NHL Salaries

2022-23 salary cap set to increase to $82.5 million

The end of the flat cap era could be in sight. After three seasons at an $81.5 salary cap due to the coronavirus pandemic, a long-awaited raise may be coming — and just in time for a number of teams. TSN’s Chris Johnston reports that the NHL continues to project an increase of $1 million from the current cap and that teams will be advised of the projected $82.5 million mark for the 2022-23 season at future meetings. GM.

The 2021-22 season has not been smooth sailing including a large number of games postponed due to COVID in December into January. However, with the NHL also withdrawing from the 2022 Winter Olympics, the league was able to reschedule many of these missed games during the scheduled Olympic break in February, with other dates being added and swapped throughout the season. Johnston reports that these changes have not had a significant impact on the league’s revenue stream. Although attendance limits in Canada cost overall revenue, it was not enough to dislodge the league’s planned cap increase. In fact, Johnston says the 2021-22 returns so far look “strong.”

This will be a welcome relief for a number of teams. Although the cap has been stagnant for several years, it hasn’t necessarily deflated player salaries, which has put a number of teams in difficult situations this year and as they plan for 2022-23 and beyond. of the. This is especially true for defenders’ long-term contracts, many of which will start next season. While $1 million doesn’t seem like a significant increase, more than half the league is currently using the long-term injured reserve or is less than $1 million under the cap and that has been true for most of it. of the season. Many of those same teams also have an uncomfortable amount of salary expenses already incurred for the 2022-23 season and will greatly appreciate some additional flexibility.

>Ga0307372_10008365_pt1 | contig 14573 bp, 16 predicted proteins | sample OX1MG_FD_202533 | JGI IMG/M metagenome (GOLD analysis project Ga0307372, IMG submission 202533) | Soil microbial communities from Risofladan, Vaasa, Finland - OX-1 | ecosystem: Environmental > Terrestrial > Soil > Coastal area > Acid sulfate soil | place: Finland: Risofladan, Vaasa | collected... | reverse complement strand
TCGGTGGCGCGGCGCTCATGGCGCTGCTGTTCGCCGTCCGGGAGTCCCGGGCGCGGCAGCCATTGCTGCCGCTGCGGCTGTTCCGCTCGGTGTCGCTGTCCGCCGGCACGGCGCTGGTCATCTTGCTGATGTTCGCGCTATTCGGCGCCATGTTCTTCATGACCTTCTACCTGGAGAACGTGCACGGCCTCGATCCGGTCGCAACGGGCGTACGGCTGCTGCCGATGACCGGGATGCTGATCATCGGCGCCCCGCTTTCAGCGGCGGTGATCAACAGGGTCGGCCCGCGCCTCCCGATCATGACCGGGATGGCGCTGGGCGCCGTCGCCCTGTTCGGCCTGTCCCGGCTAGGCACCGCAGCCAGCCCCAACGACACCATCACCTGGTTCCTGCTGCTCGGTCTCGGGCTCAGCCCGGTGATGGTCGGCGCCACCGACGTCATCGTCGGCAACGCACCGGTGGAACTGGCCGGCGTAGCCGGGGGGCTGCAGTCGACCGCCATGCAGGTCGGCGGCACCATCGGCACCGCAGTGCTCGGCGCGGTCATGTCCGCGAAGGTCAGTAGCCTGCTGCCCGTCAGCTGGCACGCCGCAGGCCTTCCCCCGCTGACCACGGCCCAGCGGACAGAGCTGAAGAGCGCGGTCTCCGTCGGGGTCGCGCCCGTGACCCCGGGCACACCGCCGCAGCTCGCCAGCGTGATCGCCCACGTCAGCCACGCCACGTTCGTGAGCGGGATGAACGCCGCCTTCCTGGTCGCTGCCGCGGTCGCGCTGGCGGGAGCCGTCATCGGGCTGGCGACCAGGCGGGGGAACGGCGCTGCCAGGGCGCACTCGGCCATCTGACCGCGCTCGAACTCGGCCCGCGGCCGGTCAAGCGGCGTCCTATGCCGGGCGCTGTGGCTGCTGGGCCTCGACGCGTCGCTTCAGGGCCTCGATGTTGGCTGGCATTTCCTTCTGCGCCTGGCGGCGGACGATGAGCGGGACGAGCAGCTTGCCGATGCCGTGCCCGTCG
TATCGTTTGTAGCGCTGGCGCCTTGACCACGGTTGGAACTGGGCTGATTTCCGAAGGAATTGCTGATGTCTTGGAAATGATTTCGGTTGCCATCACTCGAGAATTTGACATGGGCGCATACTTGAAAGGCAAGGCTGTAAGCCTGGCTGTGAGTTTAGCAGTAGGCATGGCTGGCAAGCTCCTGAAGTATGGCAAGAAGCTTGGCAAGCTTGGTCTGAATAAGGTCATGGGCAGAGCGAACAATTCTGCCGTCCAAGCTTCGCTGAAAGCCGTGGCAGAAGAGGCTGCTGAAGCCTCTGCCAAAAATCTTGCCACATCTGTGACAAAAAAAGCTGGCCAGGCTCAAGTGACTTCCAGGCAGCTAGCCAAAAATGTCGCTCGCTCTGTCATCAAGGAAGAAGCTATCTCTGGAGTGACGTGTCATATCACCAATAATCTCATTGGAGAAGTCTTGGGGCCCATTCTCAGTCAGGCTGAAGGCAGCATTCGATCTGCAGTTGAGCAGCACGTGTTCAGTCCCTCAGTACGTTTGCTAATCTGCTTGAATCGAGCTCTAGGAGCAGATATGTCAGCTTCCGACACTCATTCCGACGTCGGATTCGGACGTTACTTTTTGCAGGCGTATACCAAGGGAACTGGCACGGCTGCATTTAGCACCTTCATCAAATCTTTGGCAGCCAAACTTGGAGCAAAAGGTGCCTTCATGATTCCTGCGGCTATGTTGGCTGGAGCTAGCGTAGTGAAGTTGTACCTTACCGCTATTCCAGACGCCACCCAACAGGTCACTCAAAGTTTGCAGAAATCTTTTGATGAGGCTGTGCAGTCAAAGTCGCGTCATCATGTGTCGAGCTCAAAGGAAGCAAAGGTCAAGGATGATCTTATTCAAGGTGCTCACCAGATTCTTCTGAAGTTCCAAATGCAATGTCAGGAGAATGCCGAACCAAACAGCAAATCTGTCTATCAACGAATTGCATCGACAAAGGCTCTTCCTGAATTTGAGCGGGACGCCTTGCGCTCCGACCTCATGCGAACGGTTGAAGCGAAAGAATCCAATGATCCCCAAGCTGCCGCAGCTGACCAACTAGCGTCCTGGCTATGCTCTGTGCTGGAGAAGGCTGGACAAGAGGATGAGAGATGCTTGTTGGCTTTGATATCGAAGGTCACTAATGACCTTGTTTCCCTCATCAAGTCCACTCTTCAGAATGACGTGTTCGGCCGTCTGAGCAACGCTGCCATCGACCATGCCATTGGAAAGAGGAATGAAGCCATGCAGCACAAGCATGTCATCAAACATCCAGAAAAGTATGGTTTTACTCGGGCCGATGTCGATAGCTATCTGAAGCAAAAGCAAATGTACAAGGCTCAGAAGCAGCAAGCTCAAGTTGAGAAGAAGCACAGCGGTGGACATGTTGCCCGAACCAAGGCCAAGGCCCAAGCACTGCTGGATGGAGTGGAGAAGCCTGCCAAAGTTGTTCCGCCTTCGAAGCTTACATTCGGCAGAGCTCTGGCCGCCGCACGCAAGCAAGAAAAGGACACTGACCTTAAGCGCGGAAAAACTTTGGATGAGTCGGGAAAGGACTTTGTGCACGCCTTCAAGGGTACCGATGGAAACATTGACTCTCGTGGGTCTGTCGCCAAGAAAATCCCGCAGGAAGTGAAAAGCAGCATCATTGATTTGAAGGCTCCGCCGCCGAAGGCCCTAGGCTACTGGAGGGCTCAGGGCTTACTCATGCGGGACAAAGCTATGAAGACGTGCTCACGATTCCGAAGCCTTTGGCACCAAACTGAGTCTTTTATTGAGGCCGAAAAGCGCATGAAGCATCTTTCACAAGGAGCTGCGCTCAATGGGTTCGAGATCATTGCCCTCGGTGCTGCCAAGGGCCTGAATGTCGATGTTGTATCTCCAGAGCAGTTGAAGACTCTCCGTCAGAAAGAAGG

With business running smoothly and the upper limit trending higher, there could also be a change in the NHL salary cap. The league has an impressive competitive balance and a lot of that comes from a hard salary floor on top of the cap, and a narrow margin at that. Johnston doesn’t mention any impending announcements on the cap floor yet, but if the NHL feels revenue is healthy enough to raise the cap, it will likely do the same with the floor.